Facebook Announces Doomsday for False Vaccine Claims

Facebook Announces Doomsday for False Vaccine Claims
Photo: Samuel Corum, Getty Images
To sign up for our daily newsletter covering the latest news, features and reviews, head HERE. For a running feed of all our stories, follow us on Twitter HERE. Or you can bookmark the Gizmodo Australia homepage to visit whenever you need a news fix.

For years, anti-vaccine conspiracy theories found a welcome home on Facebook. The social network saw the issue as being about free speech and the anti-vaxxer groups it hosted as being about as dangerous as flat-Earthers. But now that getting accurate vaccine information to the public is a matter of existential importance, Facebook says it’s launching an unprecedented campaign to remove false claims on the subject entirely.

Facebook’s New Anti-Vaxx ‘Ban’ Has an Ad-Sized Loophole

As folks in the U.S. start to meander into flu season, Facebook decided that now’s the time to formally issue a “ban” on ads that discourage its users from getting vaccinated.

Read more

In a blog post on Monday, Facebook wrote a lot of words touting its efforts to deliver accurate vaccine information to the couple billion people that use its products. Tucked within all of that self-congratulation was a short note about implementing stricter policies to combat vaccine disinfo. Kang-Xing Jin, Facebook’s head of health, writes:

In addition to sharing reliable information, we are expanding our efforts to remove false claims on Facebook and Instagram about COVID-19, COVID-19 vaccines and vaccines in general during the pandemic. Today, following consultations with leading health organisations, including the WHO, we’re expanding the list of false claims we will remove to include additional debunked claims about COVID-19 and vaccines. Learn more about how we’re combating COVID-19 and vaccine misinformation.

This was not a sudden move, but it’s likely to open the platform up to new levels of moderation chaos and angered users. In 2019, Facebook vowed to downrank pages and groups that “spread misinformation about vaccinations in News Feed and Search” and said it would reject ads that spread misinformation about vaccinations. It also said it would remove targeted ad categories like “vaccine controversies,” reminding everyone that yes, Facebook had a special category for this stuff.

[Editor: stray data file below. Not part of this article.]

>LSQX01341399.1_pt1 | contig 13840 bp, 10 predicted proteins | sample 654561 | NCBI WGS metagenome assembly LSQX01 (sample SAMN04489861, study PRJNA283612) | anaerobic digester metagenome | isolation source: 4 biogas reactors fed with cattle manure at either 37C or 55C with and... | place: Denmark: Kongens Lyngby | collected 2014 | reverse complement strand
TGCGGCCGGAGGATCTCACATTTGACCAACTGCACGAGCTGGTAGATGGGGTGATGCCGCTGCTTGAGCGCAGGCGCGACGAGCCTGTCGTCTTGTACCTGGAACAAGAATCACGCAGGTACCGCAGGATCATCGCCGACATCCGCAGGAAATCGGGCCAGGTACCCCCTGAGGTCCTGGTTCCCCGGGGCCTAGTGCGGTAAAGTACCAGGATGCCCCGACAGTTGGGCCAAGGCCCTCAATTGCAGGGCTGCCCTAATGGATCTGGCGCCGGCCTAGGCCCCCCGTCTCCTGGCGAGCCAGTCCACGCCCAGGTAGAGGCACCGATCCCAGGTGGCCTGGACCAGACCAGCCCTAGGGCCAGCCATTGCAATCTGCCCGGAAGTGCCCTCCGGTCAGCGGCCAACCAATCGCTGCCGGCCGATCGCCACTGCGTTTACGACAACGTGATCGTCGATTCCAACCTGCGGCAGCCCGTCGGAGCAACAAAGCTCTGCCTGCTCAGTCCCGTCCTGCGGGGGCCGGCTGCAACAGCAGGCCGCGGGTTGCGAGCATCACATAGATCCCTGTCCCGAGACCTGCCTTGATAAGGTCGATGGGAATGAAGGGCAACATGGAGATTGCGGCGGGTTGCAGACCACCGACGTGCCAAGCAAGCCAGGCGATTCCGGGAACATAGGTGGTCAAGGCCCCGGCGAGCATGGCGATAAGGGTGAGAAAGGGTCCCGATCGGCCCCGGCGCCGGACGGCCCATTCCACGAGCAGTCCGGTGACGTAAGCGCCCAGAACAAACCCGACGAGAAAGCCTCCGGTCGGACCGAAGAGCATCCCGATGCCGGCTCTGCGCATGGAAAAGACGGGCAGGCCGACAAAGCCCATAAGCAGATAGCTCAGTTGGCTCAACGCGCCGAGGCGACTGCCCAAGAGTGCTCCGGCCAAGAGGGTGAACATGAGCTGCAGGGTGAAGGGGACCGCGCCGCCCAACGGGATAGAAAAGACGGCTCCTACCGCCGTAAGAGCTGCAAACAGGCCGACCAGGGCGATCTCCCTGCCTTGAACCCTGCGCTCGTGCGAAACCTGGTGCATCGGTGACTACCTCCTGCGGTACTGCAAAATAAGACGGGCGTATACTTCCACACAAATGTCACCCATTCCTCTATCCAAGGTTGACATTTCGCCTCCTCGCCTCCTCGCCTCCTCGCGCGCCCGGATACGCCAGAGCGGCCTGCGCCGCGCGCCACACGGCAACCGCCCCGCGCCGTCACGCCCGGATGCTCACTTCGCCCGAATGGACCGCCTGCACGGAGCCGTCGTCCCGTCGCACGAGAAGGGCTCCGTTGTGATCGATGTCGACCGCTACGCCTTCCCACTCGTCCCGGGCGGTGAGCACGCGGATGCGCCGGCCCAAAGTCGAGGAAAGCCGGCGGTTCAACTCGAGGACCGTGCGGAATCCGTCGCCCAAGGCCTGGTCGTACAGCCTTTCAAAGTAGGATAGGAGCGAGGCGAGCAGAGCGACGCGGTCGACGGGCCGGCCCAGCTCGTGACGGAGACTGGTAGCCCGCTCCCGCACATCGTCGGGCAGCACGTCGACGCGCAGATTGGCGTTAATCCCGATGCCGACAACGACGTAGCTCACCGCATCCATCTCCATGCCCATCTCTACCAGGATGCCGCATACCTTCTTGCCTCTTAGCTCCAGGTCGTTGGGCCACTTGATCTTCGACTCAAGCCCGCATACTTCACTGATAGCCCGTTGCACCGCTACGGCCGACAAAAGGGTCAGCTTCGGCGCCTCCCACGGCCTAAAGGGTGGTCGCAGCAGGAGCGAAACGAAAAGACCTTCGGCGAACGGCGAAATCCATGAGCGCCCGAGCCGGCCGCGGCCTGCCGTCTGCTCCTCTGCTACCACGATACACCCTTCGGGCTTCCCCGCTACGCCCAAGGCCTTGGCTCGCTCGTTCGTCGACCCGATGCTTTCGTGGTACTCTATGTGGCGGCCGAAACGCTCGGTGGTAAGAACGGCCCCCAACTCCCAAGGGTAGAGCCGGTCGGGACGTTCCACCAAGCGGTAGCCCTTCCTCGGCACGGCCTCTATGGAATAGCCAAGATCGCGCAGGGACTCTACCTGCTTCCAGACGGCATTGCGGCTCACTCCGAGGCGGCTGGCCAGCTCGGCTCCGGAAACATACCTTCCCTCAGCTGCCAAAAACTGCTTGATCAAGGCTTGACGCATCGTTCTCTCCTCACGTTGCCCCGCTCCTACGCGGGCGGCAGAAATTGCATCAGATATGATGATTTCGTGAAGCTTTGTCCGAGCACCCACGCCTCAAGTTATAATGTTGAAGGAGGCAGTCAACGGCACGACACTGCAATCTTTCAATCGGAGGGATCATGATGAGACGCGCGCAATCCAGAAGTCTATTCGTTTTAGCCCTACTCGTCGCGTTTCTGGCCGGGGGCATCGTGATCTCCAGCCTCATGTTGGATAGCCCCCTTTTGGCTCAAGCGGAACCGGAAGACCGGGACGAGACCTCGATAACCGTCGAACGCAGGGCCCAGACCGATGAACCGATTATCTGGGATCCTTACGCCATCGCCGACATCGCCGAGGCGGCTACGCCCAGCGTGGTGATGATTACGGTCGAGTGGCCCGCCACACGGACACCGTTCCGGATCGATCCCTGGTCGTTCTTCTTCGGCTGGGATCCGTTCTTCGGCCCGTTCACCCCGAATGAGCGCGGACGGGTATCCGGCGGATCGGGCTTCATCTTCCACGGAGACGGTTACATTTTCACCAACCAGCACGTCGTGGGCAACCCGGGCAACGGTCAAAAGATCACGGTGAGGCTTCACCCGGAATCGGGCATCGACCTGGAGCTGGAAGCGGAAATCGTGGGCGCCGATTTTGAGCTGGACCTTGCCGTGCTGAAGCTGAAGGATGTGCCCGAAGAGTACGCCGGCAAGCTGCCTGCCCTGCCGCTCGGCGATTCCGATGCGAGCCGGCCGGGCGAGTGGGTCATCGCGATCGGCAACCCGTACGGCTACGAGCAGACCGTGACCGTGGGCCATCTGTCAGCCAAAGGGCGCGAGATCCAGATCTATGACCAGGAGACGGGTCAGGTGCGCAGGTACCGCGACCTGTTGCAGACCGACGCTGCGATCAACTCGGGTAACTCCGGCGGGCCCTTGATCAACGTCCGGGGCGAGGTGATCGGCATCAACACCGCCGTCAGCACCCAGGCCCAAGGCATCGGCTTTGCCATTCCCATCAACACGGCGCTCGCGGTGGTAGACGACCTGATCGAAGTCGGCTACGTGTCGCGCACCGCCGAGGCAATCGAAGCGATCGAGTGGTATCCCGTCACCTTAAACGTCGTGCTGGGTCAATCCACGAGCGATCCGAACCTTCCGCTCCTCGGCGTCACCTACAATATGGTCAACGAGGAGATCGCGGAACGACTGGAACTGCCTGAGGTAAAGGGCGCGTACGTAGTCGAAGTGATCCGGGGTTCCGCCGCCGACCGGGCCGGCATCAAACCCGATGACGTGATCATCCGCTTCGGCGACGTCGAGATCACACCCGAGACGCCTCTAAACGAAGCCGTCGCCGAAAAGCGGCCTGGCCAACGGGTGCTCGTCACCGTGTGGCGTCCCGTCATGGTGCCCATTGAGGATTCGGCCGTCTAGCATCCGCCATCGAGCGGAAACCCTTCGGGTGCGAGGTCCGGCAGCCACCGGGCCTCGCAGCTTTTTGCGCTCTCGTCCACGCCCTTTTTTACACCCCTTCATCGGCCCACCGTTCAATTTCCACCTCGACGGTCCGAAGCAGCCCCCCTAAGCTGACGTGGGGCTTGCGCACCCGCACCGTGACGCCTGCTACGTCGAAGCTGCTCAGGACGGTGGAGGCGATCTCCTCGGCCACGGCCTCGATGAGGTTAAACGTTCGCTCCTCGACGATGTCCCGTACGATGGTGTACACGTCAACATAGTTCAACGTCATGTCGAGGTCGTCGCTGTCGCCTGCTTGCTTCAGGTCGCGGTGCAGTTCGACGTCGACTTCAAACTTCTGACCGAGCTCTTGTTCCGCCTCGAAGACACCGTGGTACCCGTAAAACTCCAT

As the anti-vaxxer trend turned into something resembling a social movement, the covid-19 pandemic overwhelmed the globe and it became clear that this issue was about more than a resurgence of measles. In December, Facebook said it would begin removing posts that push false information about the covid-19 vaccines, specifically. Today’s move goes all the way. The company claims it will remove all vaccine-related misinformation that falls within the criteria established by Facebook in coordination with the “World Health Organisation (WHO), government health authorities, and stakeholders from across the spectrum of people who use our service.”

The list of prohibited content includes straightforward items like claims that “vaccines cause autism” or “vaccines cause the disease against which they are meant to protect.” Those points should be fairly easy to enforce, but critics are already raising concern about some of the trickier rules. Journalist and sociologist Zeynep Tufekci pointed out on Twitter that several rules could lead to legitimate research being flagged as false by Facebook while our knowledge on covid-19 and related vaccines continues to evolve.

Even if all the rules were thoroughly crafted to target only the content that Facebook doesn’t want around, we have too many examples that demonstrate the social network is terrible at enforcing its own policies, and its automated removal systems too often fail. Just today, the BBC reported on the case of a photographer in England who’s had his work rejected by Facebook’s ad algorithm on at least seven different occasions. Examples of rejected photos included a fireworks display that was blocked for “promoting weapons” and a shot of a basic cow in a gloomy field that was labelled “overtly sexual.”

Do we absolutely need Facebook as a vital space for scientists to share preliminary vaccine information? That seems debatable. Do we need the freedom to share overtly sexual photos of cows? Absolutely. As with all things related to moderation and censorship, be careful what you wish for.